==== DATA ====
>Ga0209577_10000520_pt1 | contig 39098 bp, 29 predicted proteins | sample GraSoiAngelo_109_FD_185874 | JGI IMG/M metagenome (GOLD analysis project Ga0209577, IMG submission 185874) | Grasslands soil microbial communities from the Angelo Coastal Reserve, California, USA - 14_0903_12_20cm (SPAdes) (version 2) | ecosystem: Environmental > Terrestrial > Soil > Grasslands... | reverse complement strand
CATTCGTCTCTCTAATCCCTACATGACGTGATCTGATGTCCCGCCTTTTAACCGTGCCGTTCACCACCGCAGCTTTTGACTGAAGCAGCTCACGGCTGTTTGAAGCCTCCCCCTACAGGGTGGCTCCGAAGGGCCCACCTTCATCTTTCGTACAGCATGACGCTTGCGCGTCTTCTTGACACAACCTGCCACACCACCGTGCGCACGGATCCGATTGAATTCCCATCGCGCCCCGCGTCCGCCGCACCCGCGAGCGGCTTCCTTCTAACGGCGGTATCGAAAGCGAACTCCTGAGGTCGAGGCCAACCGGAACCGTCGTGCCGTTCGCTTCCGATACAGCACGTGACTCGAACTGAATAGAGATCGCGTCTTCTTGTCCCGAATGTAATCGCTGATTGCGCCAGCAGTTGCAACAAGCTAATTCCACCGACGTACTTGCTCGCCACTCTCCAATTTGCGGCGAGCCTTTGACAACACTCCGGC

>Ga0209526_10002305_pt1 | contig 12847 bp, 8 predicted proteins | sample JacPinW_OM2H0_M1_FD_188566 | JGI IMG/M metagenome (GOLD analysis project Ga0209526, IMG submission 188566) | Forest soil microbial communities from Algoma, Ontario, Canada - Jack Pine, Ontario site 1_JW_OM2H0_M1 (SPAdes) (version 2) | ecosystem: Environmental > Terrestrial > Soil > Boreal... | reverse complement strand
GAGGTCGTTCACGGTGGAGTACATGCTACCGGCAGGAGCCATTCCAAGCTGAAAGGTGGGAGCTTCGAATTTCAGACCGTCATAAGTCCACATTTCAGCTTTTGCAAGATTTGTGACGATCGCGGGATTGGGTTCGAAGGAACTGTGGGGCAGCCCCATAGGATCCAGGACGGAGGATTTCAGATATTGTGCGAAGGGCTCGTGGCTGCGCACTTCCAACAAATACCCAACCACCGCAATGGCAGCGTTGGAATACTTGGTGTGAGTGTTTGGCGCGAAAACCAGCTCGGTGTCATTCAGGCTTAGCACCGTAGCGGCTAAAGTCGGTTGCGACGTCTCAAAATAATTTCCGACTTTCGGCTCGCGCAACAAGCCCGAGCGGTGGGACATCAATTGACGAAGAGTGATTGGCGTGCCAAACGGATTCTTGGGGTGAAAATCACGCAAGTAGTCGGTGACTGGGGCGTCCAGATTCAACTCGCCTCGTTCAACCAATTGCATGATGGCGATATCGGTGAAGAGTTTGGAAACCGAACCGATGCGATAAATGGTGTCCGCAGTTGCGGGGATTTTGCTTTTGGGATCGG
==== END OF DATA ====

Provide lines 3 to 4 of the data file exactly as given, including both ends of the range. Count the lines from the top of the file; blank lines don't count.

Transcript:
>Ga0209526_10002305_pt1 | contig 12847 bp, 8 predicted proteins | sample JacPinW_OM2H0_M1_FD_188566 | JGI IMG/M metagenome (GOLD analysis project Ga0209526, IMG submission 188566) | Forest soil microbial communities from Algoma, Ontario, Canada - Jack Pine, Ontario site 1_JW_OM2H0_M1 (SPAdes) (version 2) | ecosystem: Environmental > Terrestrial > Soil > Boreal... | reverse complement strand
GAGGTCGTTCACGGTGGAGTACATGCTACCGGCAGGAGCCATTCCAAGCTGAAAGGTGGGAGCTTCGAATTTCAGACCGTCATAAGTCCACATTTCAGCTTTTGCAAGATTTGTGACGATCGCGGGATTGGGTTCGAAGGAACTGTGGGGCAGCCCCATAGGATCCAGGACGGAGGATTTCAGATATTGTGCGAAGGGCTCGTGGCTGCGCACTTCCAACAAATACCCAACCACCGCAATGGCAGCGTTGGAATACTTGGTGTGAGTGTTTGGCGCGAAAACCAGCTCGGTGTCATTCAGGCTTAGCACCGTAGCGGCTAAAGTCGGTTGCGACGTCTCAAAATAATTTCCGACTTTCGGCTCGCGCAACAAGCCCGAGCGGTGGGACATCAATTGACGAAGAGTGATTGGCGTGCCAAACGGATTCTTGGGGTGAAAATCACGCAAGTAGTCGGTGACTGGGGCGTCCAGATTCAACTCGCCTCGTTCAACCAATTGCATGATGGCGATATCGGTGAAGAGTTTGGAAACCGAACCGATGCGATAAATGGTGTCCGCAGTTGCGGGGATTTTGCTTTTGGGATCGG